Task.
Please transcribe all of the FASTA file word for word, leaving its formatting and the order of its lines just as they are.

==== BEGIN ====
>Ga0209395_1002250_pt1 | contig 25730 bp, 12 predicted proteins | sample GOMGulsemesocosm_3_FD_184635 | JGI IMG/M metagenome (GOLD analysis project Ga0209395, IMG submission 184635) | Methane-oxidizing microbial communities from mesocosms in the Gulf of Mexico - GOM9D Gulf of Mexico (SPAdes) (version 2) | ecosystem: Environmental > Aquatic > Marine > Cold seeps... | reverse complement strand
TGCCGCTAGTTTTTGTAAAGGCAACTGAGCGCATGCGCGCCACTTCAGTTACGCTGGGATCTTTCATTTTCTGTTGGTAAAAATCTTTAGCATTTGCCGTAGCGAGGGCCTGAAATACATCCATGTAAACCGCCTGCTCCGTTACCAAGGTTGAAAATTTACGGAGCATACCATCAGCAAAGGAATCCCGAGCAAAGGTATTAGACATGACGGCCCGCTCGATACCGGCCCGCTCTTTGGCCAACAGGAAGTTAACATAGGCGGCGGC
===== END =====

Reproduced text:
>Ga0209395_1002250_pt1 | contig 25730 bp, 12 predicted proteins | sample GOMGulsemesocosm_3_FD_184635 | JGI IMG/M metagenome (GOLD analysis project Ga0209395, IMG submission 184635) | Methane-oxidizing microbial communities from mesocosms in the Gulf of Mexico - GOM9D Gulf of Mexico (SPAdes) (version 2) | ecosystem: Environmental > Aquatic > Marine > Cold seeps... | reverse complement strand
TGCCGCTAGTTTTTGTAAAGGCAACTGAGCGCATGCGCGCCACTTCAGTTACGCTGGGATCTTTCATTTTCTGTTGGTAAAAATCTTTAGCATTTGCCGTAGCGAGGGCCTGAAATACATCCATGTAAACCGCCTGCTCCGTTACCAAGGTTGAAAATTTACGGAGCATACCATCAGCAAAGGAATCCCGAGCAAAGGTATTAGACATGACGGCCCGCTCGATACCGGCCCGCTCTTTGGCCAACAGGAAGTTAACATAGGCGGCGGC